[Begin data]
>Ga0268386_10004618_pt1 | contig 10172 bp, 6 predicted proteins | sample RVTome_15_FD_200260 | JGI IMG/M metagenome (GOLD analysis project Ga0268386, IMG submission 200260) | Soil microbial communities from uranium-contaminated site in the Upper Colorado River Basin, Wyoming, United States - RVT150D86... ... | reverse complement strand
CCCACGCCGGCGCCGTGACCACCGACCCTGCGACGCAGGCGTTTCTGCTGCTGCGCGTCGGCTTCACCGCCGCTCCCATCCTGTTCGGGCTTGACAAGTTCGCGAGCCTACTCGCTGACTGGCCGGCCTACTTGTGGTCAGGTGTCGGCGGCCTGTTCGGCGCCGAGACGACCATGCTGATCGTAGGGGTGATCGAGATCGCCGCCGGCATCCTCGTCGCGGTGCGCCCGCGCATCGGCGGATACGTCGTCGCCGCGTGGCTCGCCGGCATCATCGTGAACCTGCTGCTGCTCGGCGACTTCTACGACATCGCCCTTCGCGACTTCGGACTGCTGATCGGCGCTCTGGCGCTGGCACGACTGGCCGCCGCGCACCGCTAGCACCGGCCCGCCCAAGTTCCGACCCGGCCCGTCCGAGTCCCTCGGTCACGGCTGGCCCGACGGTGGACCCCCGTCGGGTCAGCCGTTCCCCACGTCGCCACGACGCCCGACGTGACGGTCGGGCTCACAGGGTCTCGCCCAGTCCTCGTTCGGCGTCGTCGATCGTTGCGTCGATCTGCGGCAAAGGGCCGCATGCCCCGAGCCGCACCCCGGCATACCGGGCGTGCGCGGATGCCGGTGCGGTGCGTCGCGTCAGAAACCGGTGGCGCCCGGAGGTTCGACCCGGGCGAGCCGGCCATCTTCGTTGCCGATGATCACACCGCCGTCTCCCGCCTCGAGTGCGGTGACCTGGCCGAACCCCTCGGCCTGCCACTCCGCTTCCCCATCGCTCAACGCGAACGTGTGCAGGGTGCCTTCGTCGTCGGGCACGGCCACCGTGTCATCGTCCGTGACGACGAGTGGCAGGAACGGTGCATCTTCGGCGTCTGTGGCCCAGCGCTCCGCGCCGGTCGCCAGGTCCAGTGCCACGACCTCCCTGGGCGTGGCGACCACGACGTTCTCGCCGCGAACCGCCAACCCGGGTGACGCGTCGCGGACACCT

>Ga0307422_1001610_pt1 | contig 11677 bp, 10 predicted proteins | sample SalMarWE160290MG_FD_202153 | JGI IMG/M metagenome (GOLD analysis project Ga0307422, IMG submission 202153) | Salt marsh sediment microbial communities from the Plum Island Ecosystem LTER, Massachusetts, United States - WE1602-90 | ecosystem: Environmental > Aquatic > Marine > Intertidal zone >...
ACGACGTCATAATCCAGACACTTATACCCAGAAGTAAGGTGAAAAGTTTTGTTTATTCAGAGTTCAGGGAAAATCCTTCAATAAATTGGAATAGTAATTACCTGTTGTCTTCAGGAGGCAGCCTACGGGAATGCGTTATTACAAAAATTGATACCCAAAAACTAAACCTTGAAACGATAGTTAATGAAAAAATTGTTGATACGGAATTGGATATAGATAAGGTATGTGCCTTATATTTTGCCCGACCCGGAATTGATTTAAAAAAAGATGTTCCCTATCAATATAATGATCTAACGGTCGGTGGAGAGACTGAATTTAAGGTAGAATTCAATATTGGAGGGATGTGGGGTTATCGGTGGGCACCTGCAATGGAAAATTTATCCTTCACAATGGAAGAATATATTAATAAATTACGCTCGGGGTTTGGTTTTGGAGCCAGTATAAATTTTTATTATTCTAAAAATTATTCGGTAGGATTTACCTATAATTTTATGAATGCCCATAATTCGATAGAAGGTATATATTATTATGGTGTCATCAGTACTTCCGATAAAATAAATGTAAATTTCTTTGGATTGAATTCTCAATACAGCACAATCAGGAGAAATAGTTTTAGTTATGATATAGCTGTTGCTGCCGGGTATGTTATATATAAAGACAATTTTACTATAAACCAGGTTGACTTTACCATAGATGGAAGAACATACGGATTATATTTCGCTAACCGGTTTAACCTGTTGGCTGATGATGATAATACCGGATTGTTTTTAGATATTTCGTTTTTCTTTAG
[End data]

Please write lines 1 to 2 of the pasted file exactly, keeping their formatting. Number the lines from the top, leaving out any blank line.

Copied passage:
>Ga0268386_10004618_pt1 | contig 10172 bp, 6 predicted proteins | sample RVTome_15_FD_200260 | JGI IMG/M metagenome (GOLD analysis project Ga0268386, IMG submission 200260) | Soil microbial communities from uranium-contaminated site in the Upper Colorado River Basin, Wyoming, United States - RVT150D86... ... | reverse complement strand
CCCACGCCGGCGCCGTGACCACCGACCCTGCGACGCAGGCGTTTCTGCTGCTGCGCGTCGGCTTCACCGCCGCTCCCATCCTGTTCGGGCTTGACAAGTTCGCGAGCCTACTCGCTGACTGGCCGGCCTACTTGTGGTCAGGTGTCGGCGGCCTGTTCGGCGCCGAGACGACCATGCTGATCGTAGGGGTGATCGAGATCGCCGCCGGCATCCTCGTCGCGGTGCGCCCGCGCATCGGCGGATACGTCGTCGCCGCGTGGCTCGCCGGCATCATCGTGAACCTGCTGCTGCTCGGCGACTTCTACGACATCGCCCTTCGCGACTTCGGACTGCTGATCGGCGCTCTGGCGCTGGCACGACTGGCCGCCGCGCACCGCTAGCACCGGCCCGCCCAAGTTCCGACCCGGCCCGTCCGAGTCCCTCGGTCACGGCTGGCCCGACGGTGGACCCCCGTCGGGTCAGCCGTTCCCCACGTCGCCACGACGCCCGACGTGACGGTCGGGCTCACAGGGTCTCGCCCAGTCCTCGTTCGGCGTCGTCGATCGTTGCGTCGATCTGCGGCAAAGGGCCGCATGCCCCGAGCCGCACCCCGGCATACCGGGCGTGCGCGGATGCCGGTGCGGTGCGTCGCGTCAGAAACCGGTGGCGCCCGGAGGTTCGACCCGGGCGAGCCGGCCATCTTCGTTGCCGATGATCACACCGCCGTCTCCCGCCTCGAGTGCGGTGACCTGGCCGAACCCCTCGGCCTGCCACTCCGCTTCCCCATCGCTCAACGCGAACGTGTGCAGGGTGCCTTCGTCGTCGGGCACGGCCACCGTGTCATCGTCCGTGACGACGAGTGGCAGGAACGGTGCATCTTCGGCGTCTGTGGCCCAGCGCTCCGCGCCGGTCGCCAGGTCCAGTGCCACGACCTCCCTGGGCGTGGCGACCACGACGTTCTCGCCGCGAACCGCCAACCCGGGTGACGCGTCGCGGACACCT